Winter Projects: What Have You Been Putting Off? - Justin Lioi, LCSW - Brooklyn, NY

The Public Theater, NYCA few weeks ago I wrote about how men grieve, particularly fathers. The point I wanted to make was how important it can be for dads to know that it’s okay for their kids to see them upset during difficult times. It’s one of the best ways to teach them how to handle their own feelings. We call this modeling and it’s the best way to teach your child, well, just about anything.

As we move from the holiday winter to winter winter, as in January, February, maybe some March, it’s not a secret that people can feel sad, blue, or depressed for no particular reason. Even if you’re not being diagnosed with Seasonal Affective Disorder, you can still be affected by the season.

The holidays (if you enjoy them, though many people don’t) are a time of anticipation, and that something you’re anticipating is only a month or so away when it’s December. And if the holidays are more stressful or sad for you then the next few months can be even more challenging.

In novels and movies, snow and ice are often symbolic of stagnation. That’s not what it needs to be for you. Take a tip from our ancestors and think of it more as a “storing up” time.

If you’re someone who really appreciates the Spring or Summer, can you use Winter as your time to prepare. Since Winter seems to go slower for a lot of people, why not take advantage of that time to do the stuff you never have time to do in the warmer months.

During the April to September time people are always yelling that you should get outside. For those of you who really enjoy being home, this is a time to not let yourself be guilted into doing something you don’t want to do. Stay in and read that book you’ve been putting off, go through that closet that you keep shut, find a new recipe, do a jigsaw puzzle.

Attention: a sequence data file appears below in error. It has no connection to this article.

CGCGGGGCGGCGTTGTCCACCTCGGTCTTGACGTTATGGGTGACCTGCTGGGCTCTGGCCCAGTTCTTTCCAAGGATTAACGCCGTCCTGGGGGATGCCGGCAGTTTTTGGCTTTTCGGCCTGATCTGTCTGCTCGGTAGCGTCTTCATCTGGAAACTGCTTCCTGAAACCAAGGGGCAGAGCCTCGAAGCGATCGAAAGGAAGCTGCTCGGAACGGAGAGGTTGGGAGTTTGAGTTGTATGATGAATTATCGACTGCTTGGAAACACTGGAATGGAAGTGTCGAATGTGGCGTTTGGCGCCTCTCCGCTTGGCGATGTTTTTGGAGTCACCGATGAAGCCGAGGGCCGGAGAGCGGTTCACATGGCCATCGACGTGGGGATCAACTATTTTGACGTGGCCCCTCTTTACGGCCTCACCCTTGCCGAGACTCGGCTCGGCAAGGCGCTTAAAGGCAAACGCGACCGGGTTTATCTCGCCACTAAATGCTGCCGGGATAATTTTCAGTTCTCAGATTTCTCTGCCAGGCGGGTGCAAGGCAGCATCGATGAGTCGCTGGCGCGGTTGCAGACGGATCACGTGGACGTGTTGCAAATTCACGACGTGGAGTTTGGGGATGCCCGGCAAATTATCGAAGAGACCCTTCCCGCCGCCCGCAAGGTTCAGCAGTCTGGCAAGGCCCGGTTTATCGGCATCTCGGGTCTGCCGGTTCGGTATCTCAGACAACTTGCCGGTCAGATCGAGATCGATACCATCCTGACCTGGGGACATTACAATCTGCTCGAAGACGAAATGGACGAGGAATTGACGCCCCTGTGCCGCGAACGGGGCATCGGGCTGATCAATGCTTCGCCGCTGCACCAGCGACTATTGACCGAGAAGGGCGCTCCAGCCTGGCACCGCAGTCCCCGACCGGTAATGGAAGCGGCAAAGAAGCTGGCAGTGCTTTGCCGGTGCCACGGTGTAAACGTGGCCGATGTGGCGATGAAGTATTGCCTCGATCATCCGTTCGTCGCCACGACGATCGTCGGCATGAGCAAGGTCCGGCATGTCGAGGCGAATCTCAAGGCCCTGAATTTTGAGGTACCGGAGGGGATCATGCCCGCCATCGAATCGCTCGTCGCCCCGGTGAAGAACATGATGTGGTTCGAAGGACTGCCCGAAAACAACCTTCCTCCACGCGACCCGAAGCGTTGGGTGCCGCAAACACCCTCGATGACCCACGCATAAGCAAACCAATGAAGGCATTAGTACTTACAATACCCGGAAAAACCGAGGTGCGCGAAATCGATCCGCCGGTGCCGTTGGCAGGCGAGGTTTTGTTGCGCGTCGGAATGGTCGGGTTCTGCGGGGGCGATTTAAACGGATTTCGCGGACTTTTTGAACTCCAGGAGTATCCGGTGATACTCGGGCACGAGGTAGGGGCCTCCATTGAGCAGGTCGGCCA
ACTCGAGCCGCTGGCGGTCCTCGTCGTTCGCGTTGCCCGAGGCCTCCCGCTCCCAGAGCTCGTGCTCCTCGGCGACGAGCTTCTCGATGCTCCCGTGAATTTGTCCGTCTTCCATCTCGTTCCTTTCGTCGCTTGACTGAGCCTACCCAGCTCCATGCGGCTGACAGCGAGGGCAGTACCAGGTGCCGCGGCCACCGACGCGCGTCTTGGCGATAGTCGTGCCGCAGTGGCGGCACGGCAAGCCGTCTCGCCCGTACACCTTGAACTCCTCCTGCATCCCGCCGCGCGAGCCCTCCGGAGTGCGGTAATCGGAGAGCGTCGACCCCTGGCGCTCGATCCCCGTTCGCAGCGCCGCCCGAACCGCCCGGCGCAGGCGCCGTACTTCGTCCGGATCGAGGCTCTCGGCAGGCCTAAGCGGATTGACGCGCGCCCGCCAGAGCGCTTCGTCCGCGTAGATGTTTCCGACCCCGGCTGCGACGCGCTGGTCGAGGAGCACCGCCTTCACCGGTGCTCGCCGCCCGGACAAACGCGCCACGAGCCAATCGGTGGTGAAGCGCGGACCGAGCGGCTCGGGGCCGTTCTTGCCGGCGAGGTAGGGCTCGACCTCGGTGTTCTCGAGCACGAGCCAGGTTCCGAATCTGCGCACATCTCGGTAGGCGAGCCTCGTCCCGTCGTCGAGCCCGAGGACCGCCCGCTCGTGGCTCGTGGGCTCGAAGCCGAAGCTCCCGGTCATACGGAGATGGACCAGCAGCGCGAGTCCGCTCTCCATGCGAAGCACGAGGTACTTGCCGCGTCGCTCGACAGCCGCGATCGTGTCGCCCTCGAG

I’m not one to tell people to keep busy in order to avoid a feeling, but sometimes I think it’s a good idea to jump into a project that you are more likely to talk yourself out of during busier times.

What projects would you like to work on this Winter?


Justin Lioi, LCSW is a men’s mental health and relationship expert based in Brooklyn, NY (and online throughout New York State and internationally.) He received his degree from New York University and has been providing counseling for men and their families for over 10 years. Justin is on the Board of the National Association of Social Workers and writes a weekly column for the Good Men Project called Unmasking Masculinity. He can be found on local and national podcasts talking about assertiveness, anger, self-compassion, all with the goal of becoming the man you want to be.